Which is what they did in the case of Joe Sarno, making this small program one of the treats of the festival: four excellent films in four exquisite prints – Joe Sarno, looking great at 85, hopefully was a happy man. Easily the finest of the four was Abigail Lesley is Back in Town (1974) starring Sarno’s ‘70s muse Rebecca Brooke alongside porn-axiom Jamie Gillis in a non-hard part. The story is, as Sarno-wont, character-choked if not exactly driven: Abigail Lesley, having left a small New England harbour town after getting caught in the act with her best friend’s hubby, comes first back, then time and again with said hubby, then with yet another guy – but: the more characters come on the stage and the longer the film goes on – in that Sarno-antitempo of one scene after the other, all scenes major, and equal, and beautiful – the more women get involved, with each other, while the men are lost sight of, so that, in the end, Abigail’s house becomes the site of deeply moving lesbian orgies where all these women who grew up together, childhood friends, essentially, relive, remember their youth, their dreams, thereby come to terms with their lives so far, some even up with a vision of all that is left for them. Which sounds, admittedly, peculiar more than particular but makes perfect sense in Sarno’s landscape of psychosis and desire, his focused, frill-less direction, the actors spurting out their lines as if they belonged to someone else but performing often so subtle with each other’s bodies, bathed here in a calming cool light. It’s the outdoors, the sense of a constant breeze, that gives Abigail Lesley is Back in Town – similar to the vision-wise bleaker Jag en oskuld (1968) – that cutting edge of tenderness; the two earlier, more huit clos-like works shown in Torino, The Sex Cycle and The Bed and How to Make it! (both 1966) have a much nastier feel to them, not only because of their vengeful tales of lusty betrayal and lustful punishment but also because of the nakedness of their settings, plus that crass, more interrogation room-appropriate lighting, all hammering home that New York’s suburbia is a spiritual no man’s land, where the good folks will have your ass, literally, and be sure they’ll see to it that it ain’t fun.
Cue to Robert Aldrich, feted in Torino as a forgotten, now re-discovered, re-appraised auteur, master maverick. Just how forgotten is a director when his works are scavenged these days by the industry, with two remakes of The Longest Yard (1974), one worse than the other, and an even worse new version of The Flight of the Phoenix (1965)?
The trouble with Aldrich always was the lack of consensus about his oeuvre. The only film everybody seems willing to agree on for now a semi-century-plus is Kiss Me Deadly (1955); then, there are his probably most popular works, Whatever Happened to Baby Jane? (1962) and The Dirty Dozen (1967), the Aldrichs, also, that come closest to being classics, meaning works that don’t change, that stay the same whenever one watches them, closed aesthetic systems transcending times (something to distrust: Aldrich would be the first to agree on that); then, there’s the case of Ulzana’s Raid (1972), undisputed yet never really claimed, more or less like …All the Marbles (1981); and then…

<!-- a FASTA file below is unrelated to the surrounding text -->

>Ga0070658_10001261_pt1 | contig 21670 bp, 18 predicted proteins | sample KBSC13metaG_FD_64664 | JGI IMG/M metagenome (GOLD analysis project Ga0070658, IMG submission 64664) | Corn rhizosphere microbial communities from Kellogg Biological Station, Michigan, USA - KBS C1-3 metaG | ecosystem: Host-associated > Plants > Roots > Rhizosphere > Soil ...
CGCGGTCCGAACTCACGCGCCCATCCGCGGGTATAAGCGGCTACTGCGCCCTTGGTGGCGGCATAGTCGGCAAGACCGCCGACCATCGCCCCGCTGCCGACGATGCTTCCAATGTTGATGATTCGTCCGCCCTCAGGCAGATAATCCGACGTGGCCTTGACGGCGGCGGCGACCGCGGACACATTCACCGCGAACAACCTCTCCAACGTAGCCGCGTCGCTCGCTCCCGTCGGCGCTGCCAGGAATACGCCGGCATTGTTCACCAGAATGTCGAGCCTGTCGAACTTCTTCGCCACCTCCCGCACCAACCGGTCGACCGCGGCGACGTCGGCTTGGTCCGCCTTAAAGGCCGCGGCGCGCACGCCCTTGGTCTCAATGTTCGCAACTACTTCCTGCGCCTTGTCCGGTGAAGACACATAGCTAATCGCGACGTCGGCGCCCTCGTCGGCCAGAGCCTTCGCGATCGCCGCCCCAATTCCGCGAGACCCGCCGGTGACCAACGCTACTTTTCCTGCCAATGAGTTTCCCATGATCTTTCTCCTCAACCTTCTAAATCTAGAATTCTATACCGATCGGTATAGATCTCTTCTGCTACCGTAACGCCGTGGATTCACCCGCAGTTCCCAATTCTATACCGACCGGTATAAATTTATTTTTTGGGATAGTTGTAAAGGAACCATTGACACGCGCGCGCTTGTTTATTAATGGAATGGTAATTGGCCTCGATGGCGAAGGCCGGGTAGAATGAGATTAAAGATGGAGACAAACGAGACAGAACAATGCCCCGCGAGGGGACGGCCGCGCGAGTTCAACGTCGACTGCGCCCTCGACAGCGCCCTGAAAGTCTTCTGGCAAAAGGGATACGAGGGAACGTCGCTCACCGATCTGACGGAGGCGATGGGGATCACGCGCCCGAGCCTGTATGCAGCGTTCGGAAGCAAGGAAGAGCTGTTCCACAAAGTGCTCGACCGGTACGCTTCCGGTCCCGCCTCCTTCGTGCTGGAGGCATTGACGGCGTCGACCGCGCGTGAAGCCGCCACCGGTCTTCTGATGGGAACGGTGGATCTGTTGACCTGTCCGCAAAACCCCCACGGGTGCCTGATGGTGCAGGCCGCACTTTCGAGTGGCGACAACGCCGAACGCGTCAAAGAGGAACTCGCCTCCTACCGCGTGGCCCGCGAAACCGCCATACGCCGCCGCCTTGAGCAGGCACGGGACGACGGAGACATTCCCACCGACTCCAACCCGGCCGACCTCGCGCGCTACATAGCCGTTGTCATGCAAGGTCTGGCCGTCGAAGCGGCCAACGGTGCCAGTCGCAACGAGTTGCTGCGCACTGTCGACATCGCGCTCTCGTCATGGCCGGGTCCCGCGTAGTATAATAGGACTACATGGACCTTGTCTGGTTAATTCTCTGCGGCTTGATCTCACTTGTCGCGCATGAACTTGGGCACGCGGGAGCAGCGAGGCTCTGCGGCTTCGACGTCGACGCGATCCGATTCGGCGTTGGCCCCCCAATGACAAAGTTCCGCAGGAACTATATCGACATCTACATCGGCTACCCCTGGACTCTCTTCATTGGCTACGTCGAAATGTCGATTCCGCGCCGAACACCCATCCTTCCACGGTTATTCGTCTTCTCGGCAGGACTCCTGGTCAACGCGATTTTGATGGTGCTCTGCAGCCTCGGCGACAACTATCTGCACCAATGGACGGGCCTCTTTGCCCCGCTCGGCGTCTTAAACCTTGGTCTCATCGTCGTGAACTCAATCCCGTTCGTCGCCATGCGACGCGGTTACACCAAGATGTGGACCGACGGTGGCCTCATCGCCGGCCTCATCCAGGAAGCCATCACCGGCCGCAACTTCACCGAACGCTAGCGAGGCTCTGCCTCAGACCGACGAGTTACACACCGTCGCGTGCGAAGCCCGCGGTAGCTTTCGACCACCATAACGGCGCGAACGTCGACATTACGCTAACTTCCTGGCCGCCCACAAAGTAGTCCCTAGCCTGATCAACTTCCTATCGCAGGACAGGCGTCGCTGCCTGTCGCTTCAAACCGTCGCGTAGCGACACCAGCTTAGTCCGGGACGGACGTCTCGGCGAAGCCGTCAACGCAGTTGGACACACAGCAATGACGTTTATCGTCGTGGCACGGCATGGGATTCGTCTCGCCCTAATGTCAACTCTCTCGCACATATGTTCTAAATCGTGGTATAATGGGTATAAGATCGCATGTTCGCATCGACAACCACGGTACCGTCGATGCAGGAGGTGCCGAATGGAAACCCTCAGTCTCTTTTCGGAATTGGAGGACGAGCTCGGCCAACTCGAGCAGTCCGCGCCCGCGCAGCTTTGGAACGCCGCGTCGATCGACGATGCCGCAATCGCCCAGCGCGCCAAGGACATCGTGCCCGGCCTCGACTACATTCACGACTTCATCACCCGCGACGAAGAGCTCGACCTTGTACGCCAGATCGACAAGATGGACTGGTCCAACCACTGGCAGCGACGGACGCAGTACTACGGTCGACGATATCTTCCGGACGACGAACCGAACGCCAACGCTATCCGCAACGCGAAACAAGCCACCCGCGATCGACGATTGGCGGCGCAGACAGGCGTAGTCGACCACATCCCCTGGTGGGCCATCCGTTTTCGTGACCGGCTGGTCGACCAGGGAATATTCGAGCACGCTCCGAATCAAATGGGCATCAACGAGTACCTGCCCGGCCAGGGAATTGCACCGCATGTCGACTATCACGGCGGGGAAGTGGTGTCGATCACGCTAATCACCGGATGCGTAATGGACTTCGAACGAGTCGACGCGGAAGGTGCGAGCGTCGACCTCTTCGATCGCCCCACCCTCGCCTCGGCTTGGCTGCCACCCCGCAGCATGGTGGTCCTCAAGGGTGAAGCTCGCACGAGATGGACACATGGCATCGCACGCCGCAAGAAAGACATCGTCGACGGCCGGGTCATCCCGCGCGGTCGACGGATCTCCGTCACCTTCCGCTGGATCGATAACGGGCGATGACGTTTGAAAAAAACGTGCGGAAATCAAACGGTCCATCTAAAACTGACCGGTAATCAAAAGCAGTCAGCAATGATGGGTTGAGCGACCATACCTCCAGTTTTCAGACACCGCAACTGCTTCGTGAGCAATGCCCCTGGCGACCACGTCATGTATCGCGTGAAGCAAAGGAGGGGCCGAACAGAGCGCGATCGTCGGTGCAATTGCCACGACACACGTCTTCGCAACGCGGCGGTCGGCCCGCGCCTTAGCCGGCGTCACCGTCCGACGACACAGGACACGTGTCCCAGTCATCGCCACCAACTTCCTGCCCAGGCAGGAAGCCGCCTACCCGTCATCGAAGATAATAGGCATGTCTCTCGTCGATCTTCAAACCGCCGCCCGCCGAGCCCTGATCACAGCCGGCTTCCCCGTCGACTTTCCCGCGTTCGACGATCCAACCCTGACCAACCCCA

Well, then the discussions get going for real, and heated. While by now a consensus seems to have formed about Twilight’s Last Gleaming (1977) as Aldrich’s second oeuvre-defining masterpiece, several that film history was always fond of, above all The Big Knife (1955) and Attack! (1956), are starting to lose footing, while again others which are often vilified look better with every passing year, especially Aldrich’s works from the late ‘60s and early ‘70s, his triple of masterpieces supermaudits-and-then-some, The Legend of Lylah Clair, The Killing of Sister George (both 1968), and The Grissom Gang (1971), all essays on perversion – in every which shade and form – as society’s true état d’âme, then his Dirty Dozen for the Advanced, Too Late the Hero (1969), and finally The Emperor of the North Pole (1973), one of the purest action movies ever.
But in the end, still, there’s only one film, Kiss Me Deadly, and no reputation rests on one film alone. And looking at the way film culture develops these days, hopscotching between populism and elitism, fandom and academia, where everything and nothing really goes, Robert Aldrich shall remain a forgotten auteur.
Besides and above all, people don’t want to be reminded of all those things Aldrich so deftly rubs into ones face. Just remember The Grissom Gang: how the demented kidnapper and his far from innocent, actually a bit depraved victim – abused children both – find a certain measure of calm in a travesty of a Normal Life, some carpenter’s gothic-version of elegance and splendour. Aldrich must have been joking when he wondered why all those youngsters and hipsters who went to see Arthur Penn’s dance of death of the Beautyful Rebels, Bonnie and Clyde (1967), shied away from The Grissom Gang! Or take The Killing of Sister George (1968): a picture of human relationships as essentially sadomasochistic, a power game, with all people created the same yet unequal, the balance changing in sometimes unpredictable ways; the moment when Sister George mentions to her rival that Childie, despite her looks, is already over 30 is, in this context of make-belief, performance, dominance and submission, at least as terrifying – look at the sudden impenetrability of Susannah York’s face! – as George’s final mad moooooooohing on the empty stage. Or just take the essence of The Legend of Lylah Clare (1968): the film industry is glorified, mass-produced necrophilia. Aldrich is the Renoir of the unconsoled and the angry: of those who can find the enigma of existence in the glances of the soldier they hang at the beginning of The Dirty Dozen, a young man who is frightened but above all confused because he honestly doesn’t understand why these people are doing this to him. Yeah, well, they all have their reasons.